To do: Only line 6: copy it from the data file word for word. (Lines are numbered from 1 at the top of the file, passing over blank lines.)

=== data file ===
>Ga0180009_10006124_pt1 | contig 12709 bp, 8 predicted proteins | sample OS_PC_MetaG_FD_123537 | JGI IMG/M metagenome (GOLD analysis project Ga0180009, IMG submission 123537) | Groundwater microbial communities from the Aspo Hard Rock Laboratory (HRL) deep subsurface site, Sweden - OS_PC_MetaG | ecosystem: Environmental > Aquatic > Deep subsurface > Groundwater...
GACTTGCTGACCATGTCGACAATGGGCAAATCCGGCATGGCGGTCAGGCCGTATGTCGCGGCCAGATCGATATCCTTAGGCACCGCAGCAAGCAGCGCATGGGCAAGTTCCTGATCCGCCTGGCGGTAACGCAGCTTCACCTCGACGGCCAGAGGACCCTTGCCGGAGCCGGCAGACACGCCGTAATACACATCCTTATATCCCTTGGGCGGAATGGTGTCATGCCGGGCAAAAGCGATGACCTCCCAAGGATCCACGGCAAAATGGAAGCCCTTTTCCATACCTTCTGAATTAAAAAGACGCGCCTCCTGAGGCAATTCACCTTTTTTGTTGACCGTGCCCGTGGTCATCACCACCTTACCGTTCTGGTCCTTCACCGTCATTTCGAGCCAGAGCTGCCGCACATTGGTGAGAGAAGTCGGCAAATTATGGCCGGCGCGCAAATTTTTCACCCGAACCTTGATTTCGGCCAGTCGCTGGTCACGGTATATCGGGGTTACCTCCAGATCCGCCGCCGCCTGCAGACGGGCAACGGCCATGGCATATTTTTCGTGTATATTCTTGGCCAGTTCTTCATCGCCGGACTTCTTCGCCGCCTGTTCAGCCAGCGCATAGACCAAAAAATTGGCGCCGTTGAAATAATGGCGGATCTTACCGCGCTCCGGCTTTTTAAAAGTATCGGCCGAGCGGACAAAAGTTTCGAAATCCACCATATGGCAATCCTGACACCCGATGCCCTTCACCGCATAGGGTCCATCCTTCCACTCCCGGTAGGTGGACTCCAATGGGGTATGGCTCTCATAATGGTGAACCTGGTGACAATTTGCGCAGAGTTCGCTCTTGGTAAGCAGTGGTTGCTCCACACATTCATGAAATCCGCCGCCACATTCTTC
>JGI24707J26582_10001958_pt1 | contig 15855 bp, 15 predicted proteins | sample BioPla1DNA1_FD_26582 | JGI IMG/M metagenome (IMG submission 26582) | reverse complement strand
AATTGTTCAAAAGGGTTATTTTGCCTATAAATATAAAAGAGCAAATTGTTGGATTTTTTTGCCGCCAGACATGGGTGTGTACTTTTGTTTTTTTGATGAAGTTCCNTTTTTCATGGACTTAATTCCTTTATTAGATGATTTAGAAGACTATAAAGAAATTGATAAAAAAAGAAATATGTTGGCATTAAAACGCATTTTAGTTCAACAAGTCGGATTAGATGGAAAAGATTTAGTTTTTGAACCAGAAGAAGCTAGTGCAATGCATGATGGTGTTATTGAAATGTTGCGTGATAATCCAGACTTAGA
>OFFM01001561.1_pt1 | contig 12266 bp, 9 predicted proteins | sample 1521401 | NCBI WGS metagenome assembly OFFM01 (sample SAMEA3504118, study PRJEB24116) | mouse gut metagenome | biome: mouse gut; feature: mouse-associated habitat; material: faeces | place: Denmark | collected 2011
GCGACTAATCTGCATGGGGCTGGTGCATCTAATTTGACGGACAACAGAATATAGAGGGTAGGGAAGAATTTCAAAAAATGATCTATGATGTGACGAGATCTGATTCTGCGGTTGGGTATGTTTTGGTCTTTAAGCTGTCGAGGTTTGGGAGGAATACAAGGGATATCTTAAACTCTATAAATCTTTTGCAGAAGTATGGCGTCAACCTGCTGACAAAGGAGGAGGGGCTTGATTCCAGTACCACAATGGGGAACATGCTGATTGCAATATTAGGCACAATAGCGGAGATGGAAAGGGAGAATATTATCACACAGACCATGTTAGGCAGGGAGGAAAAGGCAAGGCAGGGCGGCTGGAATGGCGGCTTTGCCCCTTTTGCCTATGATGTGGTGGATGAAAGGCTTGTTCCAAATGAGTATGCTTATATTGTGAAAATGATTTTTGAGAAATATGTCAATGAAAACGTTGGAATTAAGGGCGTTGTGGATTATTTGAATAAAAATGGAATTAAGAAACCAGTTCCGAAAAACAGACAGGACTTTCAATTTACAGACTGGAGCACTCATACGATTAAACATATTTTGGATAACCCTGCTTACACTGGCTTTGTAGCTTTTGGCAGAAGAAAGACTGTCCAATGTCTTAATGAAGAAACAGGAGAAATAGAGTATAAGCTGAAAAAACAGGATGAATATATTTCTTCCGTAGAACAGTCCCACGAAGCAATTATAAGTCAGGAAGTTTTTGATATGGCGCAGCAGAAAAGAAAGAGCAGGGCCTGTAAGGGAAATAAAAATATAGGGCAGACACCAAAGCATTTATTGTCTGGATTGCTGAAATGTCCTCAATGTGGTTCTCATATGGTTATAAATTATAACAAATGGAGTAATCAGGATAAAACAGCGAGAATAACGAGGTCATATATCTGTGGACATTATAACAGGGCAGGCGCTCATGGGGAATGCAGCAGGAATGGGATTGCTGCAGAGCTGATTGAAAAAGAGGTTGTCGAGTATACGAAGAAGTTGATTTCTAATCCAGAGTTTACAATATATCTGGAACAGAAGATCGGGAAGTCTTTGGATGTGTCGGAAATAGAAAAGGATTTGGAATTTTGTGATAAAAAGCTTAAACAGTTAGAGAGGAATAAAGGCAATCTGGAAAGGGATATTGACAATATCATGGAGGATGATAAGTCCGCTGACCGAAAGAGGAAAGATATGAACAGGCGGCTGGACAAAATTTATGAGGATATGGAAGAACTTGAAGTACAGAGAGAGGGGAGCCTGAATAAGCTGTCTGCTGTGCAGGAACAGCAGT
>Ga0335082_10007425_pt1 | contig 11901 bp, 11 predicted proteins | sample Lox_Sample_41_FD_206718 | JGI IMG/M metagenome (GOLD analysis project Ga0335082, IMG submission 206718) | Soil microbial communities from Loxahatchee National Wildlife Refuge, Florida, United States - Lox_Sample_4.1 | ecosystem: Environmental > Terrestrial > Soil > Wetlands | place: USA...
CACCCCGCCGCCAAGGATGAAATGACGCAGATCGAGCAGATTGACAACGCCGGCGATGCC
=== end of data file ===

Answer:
GCGACTAATCTGCATGGGGCTGGTGCATCTAATTTGACGGACAACAGAATATAGAGGGTAGGGAAGAATTTCAAAAAATGATCTATGATGTGACGAGATCTGATTCTGCGGTTGGGTATGTTTTGGTCTTTAAGCTGTCGAGGTTTGGGAGGAATACAAGGGATATCTTAAACTCTATAAATCTTTTGCAGAAGTATGGCGTCAACCTGCTGACAAAGGAGGAGGGGCTTGATTCCAGTACCACAATGGGGAACATGCTGATTGCAATATTAGGCACAATAGCGGAGATGGAAAGGGAGAATATTATCACACAGACCATGTTAGGCAGGGAGGAAAAGGCAAGGCAGGGCGGCTGGAATGGCGGCTTTGCCCCTTTTGCCTATGATGTGGTGGATGAAAGGCTTGTTCCAAATGAGTATGCTTATATTGTGAAAATGATTTTTGAGAAATATGTCAATGAAAACGTTGGAATTAAGGGCGTTGTGGATTATTTGAATAAAAATGGAATTAAGAAACCAGTTCCGAAAAACAGACAGGACTTTCAATTTACAGACTGGAGCACTCATACGATTAAACATATTTTGGATAACCCTGCTTACACTGGCTTTGTAGCTTTTGGCAGAAGAAAGACTGTCCAATGTCTTAATGAAGAAACAGGAGAAATAGAGTATAAGCTGAAAAAACAGGATGAATATATTTCTTCCGTAGAACAGTCCCACGAAGCAATTATAAGTCAGGAAGTTTTTGATATGGCGCAGCAGAAAAGAAAGAGCAGGGCCTGTAAGGGAAATAAAAATATAGGGCAGACACCAAAGCATTTATTGTCTGGATTGCTGAAATGTCCTCAATGTGGTTCTCATATGGTTATAAATTATAACAAATGGAGTAATCAGGATAAAACAGCGAGAATAACGAGGTCATATATCTGTGGACATTATAACAGGGCAGGCGCTCATGGGGAATGCAGCAGGAATGGGATTGCTGCAGAGCTGATTGAAAAAGAGGTTGTCGAGTATACGAAGAAGTTGATTTCTAATCCAGAGTTTACAATATATCTGGAACAGAAGATCGGGAAGTCTTTGGATGTGTCGGAAATAGAAAAGGATTTGGAATTTTGTGATAAAAAGCTTAAACAGTTAGAGAGGAATAAAGGCAATCTGGAAAGGGATATTGACAATATCATGGAGGATGATAAGTCCGCTGACCGAAAGAGGAAAGATATGAACAGGCGGCTGGACAAAATTTATGAGGATATGGAAGAACTTGAAGTACAGAGAGAGGGGAGCCTGAATAAGCTGTCTGCTGTGCAGGAACAGCAGT